The Cat Theft Report

Cat owners love their pets just as much as dog owners love theirs!

We wanted to find out if more cats are being stolen or is this crime now being commonly reported and properly recorded by the police?


Photo of cat and dog togetherAre cat owners being 'fobbed off' when they report to the Police that their beloved cat has been stolen?  Or are the Police correct to assume that a cat has the right to roam and they will often have several homes they like to visit? Are ownership disputes confused with outright stealing?

Cat theft victim Toni Clarke was devastated when her pet mysteriously disappeared after a delivery driver left at her property during the summer of 2013. As soon as she noticed her cat had gone she immediately reported the theft of her Siamese cat 'Clooney' but how serious did the Police take her plea to get her family member back?
Cat theft victim Toni Clarke and her stolen Siamese cat
Toni Clarke with Clooney

"The reaction of the policeman answering my call could only be described as instant, disinterested dismissal, citing cats' 'right to roam' and that they were in a separate category due to this intrinsic and well accepted, nomadic instinct.

I tried reporting Clooney's disappearance as a theft again a few weeks later when I was utterly convinced there was no other explanation. I had spent every hour for weeks searching, postering, delivering fliers, door knocking, walking, calling, crying.... He had quite simply vanished. And despite having employed the services of a tracker dog on two separate occasions who had found not a trace, the answer was still a heart-sinkingly definitive, "No".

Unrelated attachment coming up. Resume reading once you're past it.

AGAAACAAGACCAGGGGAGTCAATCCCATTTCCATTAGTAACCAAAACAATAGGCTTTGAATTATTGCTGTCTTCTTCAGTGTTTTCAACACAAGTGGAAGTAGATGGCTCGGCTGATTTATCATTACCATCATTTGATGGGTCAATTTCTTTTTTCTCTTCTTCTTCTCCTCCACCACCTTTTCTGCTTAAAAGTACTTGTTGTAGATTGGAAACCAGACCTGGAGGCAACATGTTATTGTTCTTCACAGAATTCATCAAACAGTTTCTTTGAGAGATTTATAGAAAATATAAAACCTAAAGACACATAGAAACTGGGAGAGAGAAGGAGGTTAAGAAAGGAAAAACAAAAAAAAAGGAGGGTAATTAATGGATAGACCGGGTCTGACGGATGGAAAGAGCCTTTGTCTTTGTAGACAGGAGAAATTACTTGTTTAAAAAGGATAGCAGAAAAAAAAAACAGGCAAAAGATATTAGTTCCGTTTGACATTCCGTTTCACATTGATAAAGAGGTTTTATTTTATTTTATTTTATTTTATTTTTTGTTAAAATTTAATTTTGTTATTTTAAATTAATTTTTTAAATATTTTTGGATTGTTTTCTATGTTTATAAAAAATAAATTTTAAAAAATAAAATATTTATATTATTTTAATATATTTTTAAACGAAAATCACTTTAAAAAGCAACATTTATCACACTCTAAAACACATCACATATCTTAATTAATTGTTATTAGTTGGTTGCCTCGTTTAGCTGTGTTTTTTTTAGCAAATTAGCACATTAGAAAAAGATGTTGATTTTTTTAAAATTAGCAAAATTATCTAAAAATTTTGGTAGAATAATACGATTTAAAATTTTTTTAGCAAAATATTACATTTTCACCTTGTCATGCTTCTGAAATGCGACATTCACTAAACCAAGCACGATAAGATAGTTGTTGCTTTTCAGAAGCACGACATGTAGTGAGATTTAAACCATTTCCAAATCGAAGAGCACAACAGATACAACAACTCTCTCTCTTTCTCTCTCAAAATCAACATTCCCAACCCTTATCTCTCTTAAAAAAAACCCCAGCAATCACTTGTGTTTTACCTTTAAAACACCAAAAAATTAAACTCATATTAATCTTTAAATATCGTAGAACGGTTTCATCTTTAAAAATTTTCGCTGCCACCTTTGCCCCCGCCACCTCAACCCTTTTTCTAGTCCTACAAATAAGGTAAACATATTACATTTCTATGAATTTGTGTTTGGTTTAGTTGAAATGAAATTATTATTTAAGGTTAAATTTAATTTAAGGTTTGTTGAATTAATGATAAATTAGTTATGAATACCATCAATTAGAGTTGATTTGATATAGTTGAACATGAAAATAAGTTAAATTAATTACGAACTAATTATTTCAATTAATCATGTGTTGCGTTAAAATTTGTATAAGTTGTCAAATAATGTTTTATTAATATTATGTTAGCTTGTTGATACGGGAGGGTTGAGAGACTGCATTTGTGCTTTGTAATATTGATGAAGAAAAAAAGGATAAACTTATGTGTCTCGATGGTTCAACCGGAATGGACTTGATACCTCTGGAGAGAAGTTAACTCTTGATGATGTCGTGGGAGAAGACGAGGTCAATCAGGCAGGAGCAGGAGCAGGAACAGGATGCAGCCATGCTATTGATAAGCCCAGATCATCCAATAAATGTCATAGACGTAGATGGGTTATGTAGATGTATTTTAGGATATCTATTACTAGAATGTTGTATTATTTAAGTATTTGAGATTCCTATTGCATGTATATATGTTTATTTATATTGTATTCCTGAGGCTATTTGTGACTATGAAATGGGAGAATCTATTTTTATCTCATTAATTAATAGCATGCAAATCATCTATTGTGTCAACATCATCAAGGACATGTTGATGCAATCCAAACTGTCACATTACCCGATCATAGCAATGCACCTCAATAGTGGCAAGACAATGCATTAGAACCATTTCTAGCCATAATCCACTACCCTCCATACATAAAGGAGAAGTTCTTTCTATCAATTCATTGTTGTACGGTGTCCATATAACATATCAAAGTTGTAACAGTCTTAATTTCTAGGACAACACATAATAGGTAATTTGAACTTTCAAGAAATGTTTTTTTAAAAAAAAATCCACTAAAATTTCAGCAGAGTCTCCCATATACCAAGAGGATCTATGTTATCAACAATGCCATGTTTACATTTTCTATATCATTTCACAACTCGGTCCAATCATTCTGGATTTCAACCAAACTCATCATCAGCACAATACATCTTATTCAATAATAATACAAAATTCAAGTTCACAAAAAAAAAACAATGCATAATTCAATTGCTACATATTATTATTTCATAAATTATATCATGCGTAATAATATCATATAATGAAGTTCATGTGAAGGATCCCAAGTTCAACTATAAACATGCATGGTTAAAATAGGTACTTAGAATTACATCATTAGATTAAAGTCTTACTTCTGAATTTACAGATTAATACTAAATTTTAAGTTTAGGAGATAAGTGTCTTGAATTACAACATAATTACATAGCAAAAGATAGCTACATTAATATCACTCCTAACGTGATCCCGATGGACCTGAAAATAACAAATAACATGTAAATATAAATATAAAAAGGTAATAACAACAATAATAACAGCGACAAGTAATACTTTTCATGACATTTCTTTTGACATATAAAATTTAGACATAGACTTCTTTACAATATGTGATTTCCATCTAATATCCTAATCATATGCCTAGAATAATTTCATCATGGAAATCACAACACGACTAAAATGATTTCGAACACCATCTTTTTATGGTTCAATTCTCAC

No concrete proof, no Crime Reference Number issued.

So despite reporting Clooney as a potential victim of pet theft twice to Norfolk Police, he remains unrecorded on their statistics of theft. My experience throws a huge question mark over the integrity of police data and their consistency across Forces in recording what people are actually reporting. Owners' reporting of cat theft is distinct from, and shouldn't be confused with, police recording of pet theft crimes. It is clear from the wide discrepancy in numbers recorded across the forces, with some recording zero year on year, such as Lincolnshire, that this could just as easily reflect the cold spots of police interest or policy, as it does the hot spots of cat theft crime. Many Forces clearly take the theft of our felines much more seriously as reflected in their data, and these Forces are to be commended. But we need consistency across the UK on their policies and attitude."

So, we asked John Cooper QC if cats can be stolen and he said, "Absolutely".
With this in mind we wanted to find out if constabularies are taking this crime seriously and so we did a 'Freedom of Information' (foi) request to 48 forces in the UK to see if there were any trends.

It is important to obtain data over several years so requests were made for 2015, 2016, and 2017 with a view to gather 2018's results once the year is complete. Individual forces can decline requests if they are too costly to gather.

The Freedom of Information questions we asked were:

What were the total number of cat theft crimes in 2015, 2016, and 2017?

What was the outcome (charge/summons, community resolution, active investigation, evidential difficulties, no suspect identified) for each cat theft crime in 2015, 2016, and 2017?

What criteria do you use for recording a cat/kitten as a theft as opposed to missing?